October 6, 2016


Wednesday October 5th, 14:10~17:00        


This session is called "Hot Topics" for a reason! Featuring presentation of results from a record eight clinical trials, some with corresponding papers that will be simultaneously published in major medical journals including JAMA, and ICM, this session is the one that cannot be missed! Be among the first to hear these long-awaited results and ask the speakers directly about their data and the clinical impact of their findings. This sessions trial presentations will begin with the addition of results from a brand new trial: EUPHRATES trial presented by Massimo Antonelli (Rome, Italy). Check out these brief previews of the other top trials…

Effect of conservative vs conventional oxygen therapy on mortality among patients in an intensive care unit: A randomised clinical trial

Oxygen is a ‘drug’  essential for human life. Oxygen is the most widely prescribed therapy in critically ill patients to prevent and/or  correct hypoxemia. Despite suggestions of potential harm from unnecessary oxygen therapy, critically ill patients spend substantial periods in a hyperoxemic state. A strategy of controlled arterial oxygenation is thus rational but has not been validated in clinical practise.

Is a strategy aimed to maintain PaO2 within physiological limits safe and  beneficial in critically ill patients with an ICU stay > 72 hours?

In this trial, patients were randomly assigned to receive oxygen therapy to maintain arterial oxygen partial pressure (PaO2) between 70-100 mmHg and/or arterial oxyhemoglobin saturation (SpO2) between 94-98% (conservative group) or, according to standard ICU practice, allowing PaO2 values up to 150 mmHg and/or SpO2 values between 97-100% (control group).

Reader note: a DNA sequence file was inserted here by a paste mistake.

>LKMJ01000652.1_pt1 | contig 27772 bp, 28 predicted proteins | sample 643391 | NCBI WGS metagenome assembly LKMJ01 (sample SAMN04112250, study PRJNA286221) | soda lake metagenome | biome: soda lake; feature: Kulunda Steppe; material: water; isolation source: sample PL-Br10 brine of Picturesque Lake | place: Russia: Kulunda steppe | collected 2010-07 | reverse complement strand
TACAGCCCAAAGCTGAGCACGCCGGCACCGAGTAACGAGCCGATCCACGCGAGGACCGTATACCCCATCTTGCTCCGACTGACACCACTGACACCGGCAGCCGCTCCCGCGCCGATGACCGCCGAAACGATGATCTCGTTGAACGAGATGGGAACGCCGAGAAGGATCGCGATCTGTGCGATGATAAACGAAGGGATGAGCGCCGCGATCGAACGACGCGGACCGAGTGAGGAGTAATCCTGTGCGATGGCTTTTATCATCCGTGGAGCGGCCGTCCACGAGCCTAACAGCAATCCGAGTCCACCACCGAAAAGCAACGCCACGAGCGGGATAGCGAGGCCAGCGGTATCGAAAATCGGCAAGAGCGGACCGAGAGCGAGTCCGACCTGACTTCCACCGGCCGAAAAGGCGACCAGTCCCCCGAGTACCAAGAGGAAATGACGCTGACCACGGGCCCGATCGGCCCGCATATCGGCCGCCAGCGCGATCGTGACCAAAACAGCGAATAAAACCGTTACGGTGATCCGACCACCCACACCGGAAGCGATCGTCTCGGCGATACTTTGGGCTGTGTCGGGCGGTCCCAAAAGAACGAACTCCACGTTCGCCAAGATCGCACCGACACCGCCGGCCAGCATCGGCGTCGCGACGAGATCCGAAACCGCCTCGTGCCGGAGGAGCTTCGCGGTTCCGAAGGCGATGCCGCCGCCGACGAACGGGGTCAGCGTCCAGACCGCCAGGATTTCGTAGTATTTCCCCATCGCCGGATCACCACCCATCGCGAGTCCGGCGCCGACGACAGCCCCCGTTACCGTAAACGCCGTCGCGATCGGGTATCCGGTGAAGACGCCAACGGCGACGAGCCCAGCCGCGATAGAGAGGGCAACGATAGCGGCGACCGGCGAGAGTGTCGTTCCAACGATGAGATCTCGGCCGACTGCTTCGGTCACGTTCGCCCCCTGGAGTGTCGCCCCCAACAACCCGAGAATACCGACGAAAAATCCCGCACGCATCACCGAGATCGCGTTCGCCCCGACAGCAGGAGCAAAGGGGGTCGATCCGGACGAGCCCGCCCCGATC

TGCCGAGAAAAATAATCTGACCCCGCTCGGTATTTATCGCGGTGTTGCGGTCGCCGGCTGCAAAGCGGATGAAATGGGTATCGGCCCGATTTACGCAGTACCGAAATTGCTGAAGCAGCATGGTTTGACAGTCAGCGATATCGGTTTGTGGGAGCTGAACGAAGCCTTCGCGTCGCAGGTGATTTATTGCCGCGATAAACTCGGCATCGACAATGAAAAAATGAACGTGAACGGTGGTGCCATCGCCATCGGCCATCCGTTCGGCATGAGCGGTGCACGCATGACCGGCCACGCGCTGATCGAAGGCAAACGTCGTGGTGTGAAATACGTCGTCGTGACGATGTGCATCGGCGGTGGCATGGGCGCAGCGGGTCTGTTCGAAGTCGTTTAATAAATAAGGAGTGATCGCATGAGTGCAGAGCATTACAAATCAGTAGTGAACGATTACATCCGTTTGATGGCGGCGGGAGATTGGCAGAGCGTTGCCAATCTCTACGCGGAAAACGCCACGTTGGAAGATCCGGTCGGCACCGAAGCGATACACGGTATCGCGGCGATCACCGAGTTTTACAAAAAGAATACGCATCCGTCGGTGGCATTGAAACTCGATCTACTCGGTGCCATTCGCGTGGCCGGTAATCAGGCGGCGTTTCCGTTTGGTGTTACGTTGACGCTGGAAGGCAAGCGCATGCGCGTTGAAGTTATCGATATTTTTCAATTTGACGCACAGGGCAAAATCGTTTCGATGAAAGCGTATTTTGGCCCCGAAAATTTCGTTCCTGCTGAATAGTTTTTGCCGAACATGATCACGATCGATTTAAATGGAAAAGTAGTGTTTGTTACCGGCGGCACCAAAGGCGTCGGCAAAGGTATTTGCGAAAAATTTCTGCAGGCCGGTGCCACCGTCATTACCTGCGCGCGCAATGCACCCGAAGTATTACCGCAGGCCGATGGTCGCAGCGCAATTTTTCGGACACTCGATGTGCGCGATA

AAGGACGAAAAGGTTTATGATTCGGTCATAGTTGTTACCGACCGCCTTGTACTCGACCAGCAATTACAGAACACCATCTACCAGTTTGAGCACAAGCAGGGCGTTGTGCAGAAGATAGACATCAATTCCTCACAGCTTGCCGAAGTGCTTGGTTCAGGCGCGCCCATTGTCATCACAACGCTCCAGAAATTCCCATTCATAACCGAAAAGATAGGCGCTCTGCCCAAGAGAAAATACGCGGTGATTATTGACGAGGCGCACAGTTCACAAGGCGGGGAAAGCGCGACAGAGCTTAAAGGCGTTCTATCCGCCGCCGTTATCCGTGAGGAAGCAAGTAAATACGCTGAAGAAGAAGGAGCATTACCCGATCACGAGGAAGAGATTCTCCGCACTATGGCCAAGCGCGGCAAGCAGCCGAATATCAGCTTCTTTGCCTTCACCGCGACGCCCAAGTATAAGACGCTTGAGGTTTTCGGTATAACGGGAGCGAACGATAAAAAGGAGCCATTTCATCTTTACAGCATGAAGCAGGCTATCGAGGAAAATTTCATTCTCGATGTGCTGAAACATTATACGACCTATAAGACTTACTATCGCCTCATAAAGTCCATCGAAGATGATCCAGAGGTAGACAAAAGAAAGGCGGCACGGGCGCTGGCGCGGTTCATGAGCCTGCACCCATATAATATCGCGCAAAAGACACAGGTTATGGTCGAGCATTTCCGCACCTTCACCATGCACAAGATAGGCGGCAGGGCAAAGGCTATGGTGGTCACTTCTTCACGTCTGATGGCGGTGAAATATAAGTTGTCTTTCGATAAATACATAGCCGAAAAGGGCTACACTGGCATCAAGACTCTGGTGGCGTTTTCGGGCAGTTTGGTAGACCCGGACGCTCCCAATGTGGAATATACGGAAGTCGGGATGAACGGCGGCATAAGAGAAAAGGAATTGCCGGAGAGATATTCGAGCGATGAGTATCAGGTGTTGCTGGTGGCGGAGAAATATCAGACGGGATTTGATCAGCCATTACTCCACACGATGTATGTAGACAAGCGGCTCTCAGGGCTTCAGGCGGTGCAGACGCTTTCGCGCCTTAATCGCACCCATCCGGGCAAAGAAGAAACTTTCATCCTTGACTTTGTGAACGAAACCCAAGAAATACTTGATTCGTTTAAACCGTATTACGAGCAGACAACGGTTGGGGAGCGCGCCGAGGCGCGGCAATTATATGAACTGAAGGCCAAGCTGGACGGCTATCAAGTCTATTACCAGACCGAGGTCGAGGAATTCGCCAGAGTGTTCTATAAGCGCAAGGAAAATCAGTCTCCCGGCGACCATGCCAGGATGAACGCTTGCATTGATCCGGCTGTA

~ Massimo Girardis (Modena, Italy)

Neuroprotective effect of therapeutic hypothermia versus standard care alone after convulsive status epilepticus: A multicentre randomised controlled trial   

Convulsive status epilepticus is followed by permanent neurological impairment in 50% of survivors requiring ICU admission.

In a multicentre randomised trial, we evaluated the effect of induced hypothermia (32-34°C) on neurological outcomes 90 days after convulsive status epilepticus.

The findings of this original trial deserve attention.

  ~ Stephane Legriel (Versailles, France)

Effect of postextubation high-flow nasal cannula vs noninvasive ventilation on reintubation in high-risk patients a randomised noninferiority clinical trial  

High-flow oxygen therapy reduces reintubation rate compared to conventional oxygen therapy in low-risk for reintubation patients. Noninvasive ventilation may reduce reintubation rate in patients at high-risk for reintubation, but no data are available about the role of high-flow oxygen therapy on high-risk for reintubation patients.
High-flow oxygen therapy has some advantages such as comfort or availability and it was compared to noninvasive ventilation in a noninferiority multicentre randomised trial.